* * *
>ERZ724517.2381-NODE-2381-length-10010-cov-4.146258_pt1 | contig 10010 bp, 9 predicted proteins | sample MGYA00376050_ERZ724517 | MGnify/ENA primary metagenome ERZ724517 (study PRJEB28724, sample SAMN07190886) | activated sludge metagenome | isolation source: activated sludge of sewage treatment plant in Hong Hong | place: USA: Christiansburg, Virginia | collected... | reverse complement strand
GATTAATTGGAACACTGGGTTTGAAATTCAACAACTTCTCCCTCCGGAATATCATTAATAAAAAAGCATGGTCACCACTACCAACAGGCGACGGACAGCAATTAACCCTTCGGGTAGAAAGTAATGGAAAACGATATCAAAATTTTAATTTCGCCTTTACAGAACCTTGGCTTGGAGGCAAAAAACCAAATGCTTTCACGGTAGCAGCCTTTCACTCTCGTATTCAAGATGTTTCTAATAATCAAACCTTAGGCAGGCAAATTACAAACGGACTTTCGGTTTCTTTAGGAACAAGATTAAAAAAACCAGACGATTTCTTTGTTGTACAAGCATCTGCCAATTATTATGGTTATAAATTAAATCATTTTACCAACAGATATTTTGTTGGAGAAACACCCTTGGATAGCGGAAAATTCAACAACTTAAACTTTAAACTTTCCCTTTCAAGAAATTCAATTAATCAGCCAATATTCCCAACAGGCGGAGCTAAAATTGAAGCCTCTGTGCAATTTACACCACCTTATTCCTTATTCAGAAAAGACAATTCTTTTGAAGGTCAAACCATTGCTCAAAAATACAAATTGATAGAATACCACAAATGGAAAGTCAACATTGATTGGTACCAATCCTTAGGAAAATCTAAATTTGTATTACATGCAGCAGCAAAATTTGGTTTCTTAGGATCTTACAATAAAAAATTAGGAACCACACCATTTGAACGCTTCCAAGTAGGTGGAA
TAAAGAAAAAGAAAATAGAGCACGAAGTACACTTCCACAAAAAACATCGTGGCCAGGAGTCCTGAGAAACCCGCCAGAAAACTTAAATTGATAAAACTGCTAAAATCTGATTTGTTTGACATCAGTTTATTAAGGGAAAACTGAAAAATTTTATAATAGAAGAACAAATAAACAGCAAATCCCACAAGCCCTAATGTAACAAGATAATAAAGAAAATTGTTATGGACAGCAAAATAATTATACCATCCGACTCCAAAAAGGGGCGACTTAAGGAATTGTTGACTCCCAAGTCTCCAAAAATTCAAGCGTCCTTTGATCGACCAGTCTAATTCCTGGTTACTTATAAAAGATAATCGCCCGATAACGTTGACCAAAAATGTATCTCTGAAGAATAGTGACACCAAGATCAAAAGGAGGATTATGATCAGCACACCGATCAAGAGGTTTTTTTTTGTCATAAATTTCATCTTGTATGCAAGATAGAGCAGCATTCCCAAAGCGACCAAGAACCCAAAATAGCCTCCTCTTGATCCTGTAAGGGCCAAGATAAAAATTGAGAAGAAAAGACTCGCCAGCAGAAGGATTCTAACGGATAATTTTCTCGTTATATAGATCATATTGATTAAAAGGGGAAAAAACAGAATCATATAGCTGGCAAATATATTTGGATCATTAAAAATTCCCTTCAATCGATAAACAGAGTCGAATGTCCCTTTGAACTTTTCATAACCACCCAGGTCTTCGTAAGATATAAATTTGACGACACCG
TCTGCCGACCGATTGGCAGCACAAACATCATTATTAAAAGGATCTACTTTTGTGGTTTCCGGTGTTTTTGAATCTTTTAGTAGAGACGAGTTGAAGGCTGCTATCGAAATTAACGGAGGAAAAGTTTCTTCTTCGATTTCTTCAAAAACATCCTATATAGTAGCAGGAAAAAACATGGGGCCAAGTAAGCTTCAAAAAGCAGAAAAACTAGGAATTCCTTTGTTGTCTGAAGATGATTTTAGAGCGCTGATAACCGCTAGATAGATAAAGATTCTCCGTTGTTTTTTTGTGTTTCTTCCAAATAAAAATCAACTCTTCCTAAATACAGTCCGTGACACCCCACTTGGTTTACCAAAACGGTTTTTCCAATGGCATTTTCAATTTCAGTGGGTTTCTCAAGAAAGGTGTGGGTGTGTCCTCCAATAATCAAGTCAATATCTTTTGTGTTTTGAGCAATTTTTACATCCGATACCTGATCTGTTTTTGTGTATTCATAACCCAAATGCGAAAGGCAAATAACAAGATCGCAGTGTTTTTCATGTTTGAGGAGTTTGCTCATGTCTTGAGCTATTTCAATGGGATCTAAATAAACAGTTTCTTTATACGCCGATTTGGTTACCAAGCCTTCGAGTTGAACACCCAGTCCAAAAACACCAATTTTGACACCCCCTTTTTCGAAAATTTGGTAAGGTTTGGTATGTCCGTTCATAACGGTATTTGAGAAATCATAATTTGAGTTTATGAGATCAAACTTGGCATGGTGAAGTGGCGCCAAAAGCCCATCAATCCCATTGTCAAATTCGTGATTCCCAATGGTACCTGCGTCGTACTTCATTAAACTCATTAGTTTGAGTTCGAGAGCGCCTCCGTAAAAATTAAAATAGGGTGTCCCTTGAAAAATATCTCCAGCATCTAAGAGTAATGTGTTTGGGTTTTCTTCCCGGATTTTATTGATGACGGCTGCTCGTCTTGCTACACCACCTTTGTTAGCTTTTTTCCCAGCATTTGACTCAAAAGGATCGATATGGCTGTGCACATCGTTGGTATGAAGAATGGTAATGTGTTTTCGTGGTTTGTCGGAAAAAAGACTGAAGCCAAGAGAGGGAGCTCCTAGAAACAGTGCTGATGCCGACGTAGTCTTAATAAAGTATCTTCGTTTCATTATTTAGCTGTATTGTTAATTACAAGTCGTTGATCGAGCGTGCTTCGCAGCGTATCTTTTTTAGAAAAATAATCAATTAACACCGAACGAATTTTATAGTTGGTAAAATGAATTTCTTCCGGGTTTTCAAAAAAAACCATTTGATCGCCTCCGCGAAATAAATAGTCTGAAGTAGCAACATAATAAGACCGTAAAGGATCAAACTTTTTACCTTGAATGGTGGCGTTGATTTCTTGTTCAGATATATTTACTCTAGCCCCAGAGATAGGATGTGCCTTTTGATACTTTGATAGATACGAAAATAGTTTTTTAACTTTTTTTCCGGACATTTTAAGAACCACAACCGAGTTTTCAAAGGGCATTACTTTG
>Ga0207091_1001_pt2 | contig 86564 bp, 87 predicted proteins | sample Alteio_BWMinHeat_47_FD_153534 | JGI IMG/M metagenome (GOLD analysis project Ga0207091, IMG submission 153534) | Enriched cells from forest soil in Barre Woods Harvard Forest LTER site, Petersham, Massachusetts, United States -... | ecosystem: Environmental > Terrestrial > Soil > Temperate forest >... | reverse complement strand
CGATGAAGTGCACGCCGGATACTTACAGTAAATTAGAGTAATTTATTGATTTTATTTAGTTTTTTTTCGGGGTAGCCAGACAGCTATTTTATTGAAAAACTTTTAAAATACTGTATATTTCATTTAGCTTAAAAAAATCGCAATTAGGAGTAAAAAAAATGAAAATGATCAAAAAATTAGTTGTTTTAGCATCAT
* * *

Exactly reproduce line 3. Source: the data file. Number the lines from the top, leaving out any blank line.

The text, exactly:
TAAAGAAAAAGAAAATAGAGCACGAAGTACACTTCCACAAAAAACATCGTGGCCAGGAGTCCTGAGAAACCCGCCAGAAAACTTAAATTGATAAAACTGCTAAAATCTGATTTGTTTGACATCAGTTTATTAAGGGAAAACTGAAAAATTTTATAATAGAAGAACAAATAAACAGCAAATCCCACAAGCCCTAATGTAACAAGATAATAAAGAAAATTGTTATGGACAGCAAAATAATTATACCATCCGACTCCAAAAAGGGGCGACTTAAGGAATTGTTGACTCCCAAGTCTCCAAAAATTCAAGCGTCCTTTGATCGACCAGTCTAATTCCTGGTTACTTATAAAAGATAATCGCCCGATAACGTTGACCAAAAATGTATCTCTGAAGAATAGTGACACCAAGATCAAAAGGAGGATTATGATCAGCACACCGATCAAGAGGTTTTTTTTTGTCATAAATTTCATCTTGTATGCAAGATAGAGCAGCATTCCCAAAGCGACCAAGAACCCAAAATAGCCTCCTCTTGATCCTGTAAGGGCCAAGATAAAAATTGAGAAGAAAAGACTCGCCAGCAGAAGGATTCTAACGGATAATTTTCTCGTTATATAGATCATATTGATTAAAAGGGGAAAAAACAGAATCATATAGCTGGCAAATATATTTGGATCATTAAAAATTCCCTTCAATCGATAAACAGAGTCGAATGTCCCTTTGAACTTTTCATAACCACCCAGGTCTTCGTAAGATATAAATTTGACGACACCG